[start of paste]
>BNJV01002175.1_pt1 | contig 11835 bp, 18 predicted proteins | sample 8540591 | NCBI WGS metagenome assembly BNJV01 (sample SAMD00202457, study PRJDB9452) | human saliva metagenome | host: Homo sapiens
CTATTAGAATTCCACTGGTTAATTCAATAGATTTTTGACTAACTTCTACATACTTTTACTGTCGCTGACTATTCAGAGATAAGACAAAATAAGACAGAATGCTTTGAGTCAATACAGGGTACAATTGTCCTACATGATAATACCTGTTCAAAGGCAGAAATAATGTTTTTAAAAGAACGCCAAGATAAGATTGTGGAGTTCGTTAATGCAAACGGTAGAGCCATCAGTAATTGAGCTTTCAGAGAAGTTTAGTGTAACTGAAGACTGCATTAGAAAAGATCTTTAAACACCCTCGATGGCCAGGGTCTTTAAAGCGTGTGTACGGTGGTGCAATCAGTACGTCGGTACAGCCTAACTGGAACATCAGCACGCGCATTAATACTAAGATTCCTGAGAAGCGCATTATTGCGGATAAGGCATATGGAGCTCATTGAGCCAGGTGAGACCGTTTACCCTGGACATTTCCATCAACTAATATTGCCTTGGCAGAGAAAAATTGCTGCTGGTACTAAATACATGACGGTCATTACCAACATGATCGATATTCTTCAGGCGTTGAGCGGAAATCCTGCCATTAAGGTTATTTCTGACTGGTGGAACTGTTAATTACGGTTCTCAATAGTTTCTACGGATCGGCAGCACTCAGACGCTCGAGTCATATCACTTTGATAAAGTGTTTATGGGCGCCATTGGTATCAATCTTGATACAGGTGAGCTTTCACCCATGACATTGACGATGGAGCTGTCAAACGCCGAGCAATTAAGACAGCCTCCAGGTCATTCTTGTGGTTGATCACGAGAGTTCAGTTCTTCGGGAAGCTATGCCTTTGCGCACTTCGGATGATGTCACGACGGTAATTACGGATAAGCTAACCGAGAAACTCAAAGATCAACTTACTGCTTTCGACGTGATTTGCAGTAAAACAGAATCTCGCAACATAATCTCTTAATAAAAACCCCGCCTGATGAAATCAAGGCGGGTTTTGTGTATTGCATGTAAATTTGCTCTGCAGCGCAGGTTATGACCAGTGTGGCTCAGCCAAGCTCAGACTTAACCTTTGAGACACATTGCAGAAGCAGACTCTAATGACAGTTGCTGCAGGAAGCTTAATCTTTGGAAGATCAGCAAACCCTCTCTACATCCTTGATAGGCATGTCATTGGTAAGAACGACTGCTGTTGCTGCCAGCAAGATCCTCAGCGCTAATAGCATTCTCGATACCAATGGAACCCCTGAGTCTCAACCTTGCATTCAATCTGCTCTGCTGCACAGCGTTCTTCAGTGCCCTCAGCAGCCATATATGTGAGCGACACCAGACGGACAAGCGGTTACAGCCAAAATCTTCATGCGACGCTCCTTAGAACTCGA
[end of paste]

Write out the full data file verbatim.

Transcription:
>BNJV01002175.1_pt1 | contig 11835 bp, 18 predicted proteins | sample 8540591 | NCBI WGS metagenome assembly BNJV01 (sample SAMD00202457, study PRJDB9452) | human saliva metagenome | host: Homo sapiens
CTATTAGAATTCCACTGGTTAATTCAATAGATTTTTGACTAACTTCTACATACTTTTACTGTCGCTGACTATTCAGAGATAAGACAAAATAAGACAGAATGCTTTGAGTCAATACAGGGTACAATTGTCCTACATGATAATACCTGTTCAAAGGCAGAAATAATGTTTTTAAAAGAACGCCAAGATAAGATTGTGGAGTTCGTTAATGCAAACGGTAGAGCCATCAGTAATTGAGCTTTCAGAGAAGTTTAGTGTAACTGAAGACTGCATTAGAAAAGATCTTTAAACACCCTCGATGGCCAGGGTCTTTAAAGCGTGTGTACGGTGGTGCAATCAGTACGTCGGTACAGCCTAACTGGAACATCAGCACGCGCATTAATACTAAGATTCCTGAGAAGCGCATTATTGCGGATAAGGCATATGGAGCTCATTGAGCCAGGTGAGACCGTTTACCCTGGACATTTCCATCAACTAATATTGCCTTGGCAGAGAAAAATTGCTGCTGGTACTAAATACATGACGGTCATTACCAACATGATCGATATTCTTCAGGCGTTGAGCGGAAATCCTGCCATTAAGGTTATTTCTGACTGGTGGAACTGTTAATTACGGTTCTCAATAGTTTCTACGGATCGGCAGCACTCAGACGCTCGAGTCATATCACTTTGATAAAGTGTTTATGGGCGCCATTGGTATCAATCTTGATACAGGTGAGCTTTCACCCATGACATTGACGATGGAGCTGTCAAACGCCGAGCAATTAAGACAGCCTCCAGGTCATTCTTGTGGTTGATCACGAGAGTTCAGTTCTTCGGGAAGCTATGCCTTTGCGCACTTCGGATGATGTCACGACGGTAATTACGGATAAGCTAACCGAGAAACTCAAAGATCAACTTACTGCTTTCGACGTGATTTGCAGTAAAACAGAATCTCGCAACATAATCTCTTAATAAAAACCCCGCCTGATGAAATCAAGGCGGGTTTTGTGTATTGCATGTAAATTTGCTCTGCAGCGCAGGTTATGACCAGTGTGGCTCAGCCAAGCTCAGACTTAACCTTTGAGACACATTGCAGAAGCAGACTCTAATGACAGTTGCTGCAGGAAGCTTAATCTTTGGAAGATCAGCAAACCCTCTCTACATCCTTGATAGGCATGTCATTGGTAAGAACGACTGCTGTTGCTGCCAGCAAGATCCTCAGCGCTAATAGCATTCTCGATACCAATGGAACCCCTGAGTCTCAACCTTGCATTCAATCTGCTCTGCTGCACAGCGTTCTTCAGTGCCCTCAGCAGCCATATATGTGAGCGACACCAGACGGACAAGCGGTTACAGCCAAAATCTTCATGCGACGCTCCTTAGAACTCGA